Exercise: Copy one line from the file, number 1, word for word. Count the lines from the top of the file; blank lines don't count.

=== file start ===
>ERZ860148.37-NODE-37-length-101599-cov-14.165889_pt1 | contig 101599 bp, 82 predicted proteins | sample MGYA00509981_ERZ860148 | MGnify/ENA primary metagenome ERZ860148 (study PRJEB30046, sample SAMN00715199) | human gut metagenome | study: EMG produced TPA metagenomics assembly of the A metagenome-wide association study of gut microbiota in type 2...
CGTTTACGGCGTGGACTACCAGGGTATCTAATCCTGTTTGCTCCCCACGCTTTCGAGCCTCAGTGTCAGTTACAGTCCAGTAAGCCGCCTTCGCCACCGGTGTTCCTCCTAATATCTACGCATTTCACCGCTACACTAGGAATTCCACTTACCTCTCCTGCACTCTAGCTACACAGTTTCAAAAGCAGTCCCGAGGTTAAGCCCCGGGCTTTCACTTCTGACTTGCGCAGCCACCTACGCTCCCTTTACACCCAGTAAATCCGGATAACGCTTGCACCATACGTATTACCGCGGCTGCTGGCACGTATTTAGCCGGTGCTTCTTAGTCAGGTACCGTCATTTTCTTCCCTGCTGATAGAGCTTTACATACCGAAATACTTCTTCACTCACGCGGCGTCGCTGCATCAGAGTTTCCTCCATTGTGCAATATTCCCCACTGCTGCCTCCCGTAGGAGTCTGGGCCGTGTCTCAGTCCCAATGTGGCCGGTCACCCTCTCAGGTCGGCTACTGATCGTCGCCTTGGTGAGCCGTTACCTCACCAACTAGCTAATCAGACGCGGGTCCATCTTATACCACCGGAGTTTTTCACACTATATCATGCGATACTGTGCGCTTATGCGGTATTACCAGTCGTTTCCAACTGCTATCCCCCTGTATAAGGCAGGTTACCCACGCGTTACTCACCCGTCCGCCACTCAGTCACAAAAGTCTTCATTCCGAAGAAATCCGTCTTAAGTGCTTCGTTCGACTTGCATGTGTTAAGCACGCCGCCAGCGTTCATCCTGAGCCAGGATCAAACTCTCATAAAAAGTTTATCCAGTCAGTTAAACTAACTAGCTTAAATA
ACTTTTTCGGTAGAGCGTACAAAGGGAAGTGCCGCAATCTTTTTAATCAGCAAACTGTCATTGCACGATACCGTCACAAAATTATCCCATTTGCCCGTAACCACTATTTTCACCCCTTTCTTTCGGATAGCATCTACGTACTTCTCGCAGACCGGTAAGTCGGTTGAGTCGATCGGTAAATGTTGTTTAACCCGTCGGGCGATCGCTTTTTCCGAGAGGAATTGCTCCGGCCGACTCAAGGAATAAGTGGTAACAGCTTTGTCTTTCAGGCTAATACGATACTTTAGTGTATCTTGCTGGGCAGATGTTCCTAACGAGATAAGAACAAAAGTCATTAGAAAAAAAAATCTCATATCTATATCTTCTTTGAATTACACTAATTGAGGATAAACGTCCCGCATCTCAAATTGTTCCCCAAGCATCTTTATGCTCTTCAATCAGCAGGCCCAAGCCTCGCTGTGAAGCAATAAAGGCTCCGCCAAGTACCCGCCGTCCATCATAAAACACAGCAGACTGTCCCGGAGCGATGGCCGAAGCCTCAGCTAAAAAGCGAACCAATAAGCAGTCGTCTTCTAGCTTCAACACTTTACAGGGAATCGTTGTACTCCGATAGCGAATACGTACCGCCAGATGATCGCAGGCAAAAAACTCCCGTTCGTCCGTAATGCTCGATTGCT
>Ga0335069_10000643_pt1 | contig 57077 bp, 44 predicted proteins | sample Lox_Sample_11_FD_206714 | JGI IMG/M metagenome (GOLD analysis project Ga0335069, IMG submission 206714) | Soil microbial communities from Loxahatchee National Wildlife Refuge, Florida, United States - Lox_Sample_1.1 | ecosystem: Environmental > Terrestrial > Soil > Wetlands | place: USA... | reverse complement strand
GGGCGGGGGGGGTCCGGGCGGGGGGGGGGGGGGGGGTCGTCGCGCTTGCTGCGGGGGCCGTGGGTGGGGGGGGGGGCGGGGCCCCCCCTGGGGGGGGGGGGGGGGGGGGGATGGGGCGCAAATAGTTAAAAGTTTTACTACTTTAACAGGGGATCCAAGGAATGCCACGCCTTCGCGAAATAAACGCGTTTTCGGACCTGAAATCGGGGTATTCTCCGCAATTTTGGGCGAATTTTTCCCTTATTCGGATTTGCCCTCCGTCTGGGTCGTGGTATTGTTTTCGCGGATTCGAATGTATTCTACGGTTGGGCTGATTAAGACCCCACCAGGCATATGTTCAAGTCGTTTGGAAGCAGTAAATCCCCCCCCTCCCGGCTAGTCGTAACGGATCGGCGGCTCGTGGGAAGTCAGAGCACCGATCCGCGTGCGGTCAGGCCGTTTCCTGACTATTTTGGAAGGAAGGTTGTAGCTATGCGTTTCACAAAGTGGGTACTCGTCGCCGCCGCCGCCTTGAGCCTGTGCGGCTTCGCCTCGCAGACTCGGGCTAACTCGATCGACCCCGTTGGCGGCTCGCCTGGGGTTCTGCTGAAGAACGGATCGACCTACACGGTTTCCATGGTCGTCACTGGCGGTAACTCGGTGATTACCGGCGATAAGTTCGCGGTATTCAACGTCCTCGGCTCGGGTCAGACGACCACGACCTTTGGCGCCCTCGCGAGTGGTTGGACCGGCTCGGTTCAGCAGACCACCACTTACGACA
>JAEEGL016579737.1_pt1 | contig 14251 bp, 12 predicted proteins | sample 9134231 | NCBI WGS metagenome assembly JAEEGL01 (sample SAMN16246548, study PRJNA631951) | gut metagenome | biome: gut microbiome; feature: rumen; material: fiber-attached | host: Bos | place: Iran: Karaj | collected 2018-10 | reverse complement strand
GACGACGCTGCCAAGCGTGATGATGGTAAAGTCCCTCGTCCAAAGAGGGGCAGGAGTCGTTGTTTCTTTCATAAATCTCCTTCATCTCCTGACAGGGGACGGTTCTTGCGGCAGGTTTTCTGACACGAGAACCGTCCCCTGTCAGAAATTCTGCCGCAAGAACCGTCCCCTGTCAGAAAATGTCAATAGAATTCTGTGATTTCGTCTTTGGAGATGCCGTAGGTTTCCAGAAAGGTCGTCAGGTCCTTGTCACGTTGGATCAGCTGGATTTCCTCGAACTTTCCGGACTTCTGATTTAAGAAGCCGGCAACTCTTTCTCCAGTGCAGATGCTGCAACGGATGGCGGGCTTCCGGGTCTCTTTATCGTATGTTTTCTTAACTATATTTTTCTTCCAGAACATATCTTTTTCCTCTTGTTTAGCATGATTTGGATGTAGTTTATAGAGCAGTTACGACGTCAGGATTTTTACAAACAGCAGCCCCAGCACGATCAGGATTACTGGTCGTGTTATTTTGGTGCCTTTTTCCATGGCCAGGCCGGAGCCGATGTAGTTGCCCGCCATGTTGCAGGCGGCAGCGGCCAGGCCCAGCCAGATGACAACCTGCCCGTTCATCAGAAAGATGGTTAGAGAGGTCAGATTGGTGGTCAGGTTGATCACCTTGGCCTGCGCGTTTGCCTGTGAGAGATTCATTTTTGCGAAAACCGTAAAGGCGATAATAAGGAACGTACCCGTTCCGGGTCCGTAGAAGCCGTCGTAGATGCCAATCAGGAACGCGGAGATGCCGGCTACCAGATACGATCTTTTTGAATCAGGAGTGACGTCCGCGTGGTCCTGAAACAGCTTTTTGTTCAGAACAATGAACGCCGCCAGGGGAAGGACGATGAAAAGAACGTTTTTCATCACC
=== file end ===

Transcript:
>ERZ860148.37-NODE-37-length-101599-cov-14.165889_pt1 | contig 101599 bp, 82 predicted proteins | sample MGYA00509981_ERZ860148 | MGnify/ENA primary metagenome ERZ860148 (study PRJEB30046, sample SAMN00715199) | human gut metagenome | study: EMG produced TPA metagenomics assembly of the A metagenome-wide association study of gut microbiota in type 2...